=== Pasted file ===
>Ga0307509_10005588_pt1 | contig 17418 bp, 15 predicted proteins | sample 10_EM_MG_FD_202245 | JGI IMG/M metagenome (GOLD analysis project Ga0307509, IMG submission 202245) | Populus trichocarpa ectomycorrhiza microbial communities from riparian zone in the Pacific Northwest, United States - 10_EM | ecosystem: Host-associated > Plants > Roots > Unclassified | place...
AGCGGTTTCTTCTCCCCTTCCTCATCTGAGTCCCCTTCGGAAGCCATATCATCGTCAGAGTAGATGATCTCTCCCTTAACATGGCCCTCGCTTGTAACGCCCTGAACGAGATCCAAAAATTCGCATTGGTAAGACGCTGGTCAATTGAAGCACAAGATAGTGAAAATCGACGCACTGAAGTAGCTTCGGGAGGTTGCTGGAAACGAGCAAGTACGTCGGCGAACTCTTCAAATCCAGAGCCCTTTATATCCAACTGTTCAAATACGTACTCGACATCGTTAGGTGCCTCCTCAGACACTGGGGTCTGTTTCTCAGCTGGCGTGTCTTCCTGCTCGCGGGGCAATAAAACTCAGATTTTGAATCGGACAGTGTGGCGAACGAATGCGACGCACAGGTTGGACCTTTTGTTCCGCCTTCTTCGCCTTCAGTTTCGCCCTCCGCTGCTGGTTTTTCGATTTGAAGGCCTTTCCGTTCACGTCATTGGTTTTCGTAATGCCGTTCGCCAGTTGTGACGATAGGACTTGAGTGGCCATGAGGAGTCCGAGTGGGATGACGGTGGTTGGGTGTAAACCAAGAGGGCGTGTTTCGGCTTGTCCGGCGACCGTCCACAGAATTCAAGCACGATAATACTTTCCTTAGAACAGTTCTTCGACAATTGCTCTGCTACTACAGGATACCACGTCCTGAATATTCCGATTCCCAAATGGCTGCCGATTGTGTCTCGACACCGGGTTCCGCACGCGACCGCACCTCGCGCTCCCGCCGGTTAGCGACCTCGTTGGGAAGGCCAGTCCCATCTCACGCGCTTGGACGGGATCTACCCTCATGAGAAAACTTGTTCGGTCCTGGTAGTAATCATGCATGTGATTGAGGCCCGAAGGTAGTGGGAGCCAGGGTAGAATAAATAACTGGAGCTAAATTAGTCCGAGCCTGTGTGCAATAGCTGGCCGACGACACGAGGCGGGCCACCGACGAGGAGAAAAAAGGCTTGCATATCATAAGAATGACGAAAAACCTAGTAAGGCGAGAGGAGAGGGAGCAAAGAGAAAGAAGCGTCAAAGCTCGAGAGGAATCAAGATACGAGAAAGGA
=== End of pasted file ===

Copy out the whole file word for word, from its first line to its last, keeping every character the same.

>Ga0307509_10005588_pt1 | contig 17418 bp, 15 predicted proteins | sample 10_EM_MG_FD_202245 | JGI IMG/M metagenome (GOLD analysis project Ga0307509, IMG submission 202245) | Populus trichocarpa ectomycorrhiza microbial communities from riparian zone in the Pacific Northwest, United States - 10_EM | ecosystem: Host-associated > Plants > Roots > Unclassified | place...
AGCGGTTTCTTCTCCCCTTCCTCATCTGAGTCCCCTTCGGAAGCCATATCATCGTCAGAGTAGATGATCTCTCCCTTAACATGGCCCTCGCTTGTAACGCCCTGAACGAGATCCAAAAATTCGCATTGGTAAGACGCTGGTCAATTGAAGCACAAGATAGTGAAAATCGACGCACTGAAGTAGCTTCGGGAGGTTGCTGGAAACGAGCAAGTACGTCGGCGAACTCTTCAAATCCAGAGCCCTTTATATCCAACTGTTCAAATACGTACTCGACATCGTTAGGTGCCTCCTCAGACACTGGGGTCTGTTTCTCAGCTGGCGTGTCTTCCTGCTCGCGGGGCAATAAAACTCAGATTTTGAATCGGACAGTGTGGCGAACGAATGCGACGCACAGGTTGGACCTTTTGTTCCGCCTTCTTCGCCTTCAGTTTCGCCCTCCGCTGCTGGTTTTTCGATTTGAAGGCCTTTCCGTTCACGTCATTGGTTTTCGTAATGCCGTTCGCCAGTTGTGACGATAGGACTTGAGTGGCCATGAGGAGTCCGAGTGGGATGACGGTGGTTGGGTGTAAACCAAGAGGGCGTGTTTCGGCTTGTCCGGCGACCGTCCACAGAATTCAAGCACGATAATACTTTCCTTAGAACAGTTCTTCGACAATTGCTCTGCTACTACAGGATACCACGTCCTGAATATTCCGATTCCCAAATGGCTGCCGATTGTGTCTCGACACCGGGTTCCGCACGCGACCGCACCTCGCGCTCCCGCCGGTTAGCGACCTCGTTGGGAAGGCCAGTCCCATCTCACGCGCTTGGACGGGATCTACCCTCATGAGAAAACTTGTTCGGTCCTGGTAGTAATCATGCATGTGATTGAGGCCCGAAGGTAGTGGGAGCCAGGGTAGAATAAATAACTGGAGCTAAATTAGTCCGAGCCTGTGTGCAATAGCTGGCCGACGACACGAGGCGGGCCACCGACGAGGAGAAAAAAGGCTTGCATATCATAAGAATGACGAAAAACCTAGTAAGGCGAGAGGAGAGGGAGCAAAGAGAAAGAAGCGTCAAAGCTCGAGAGGAATCAAGATACGAGAAAGGA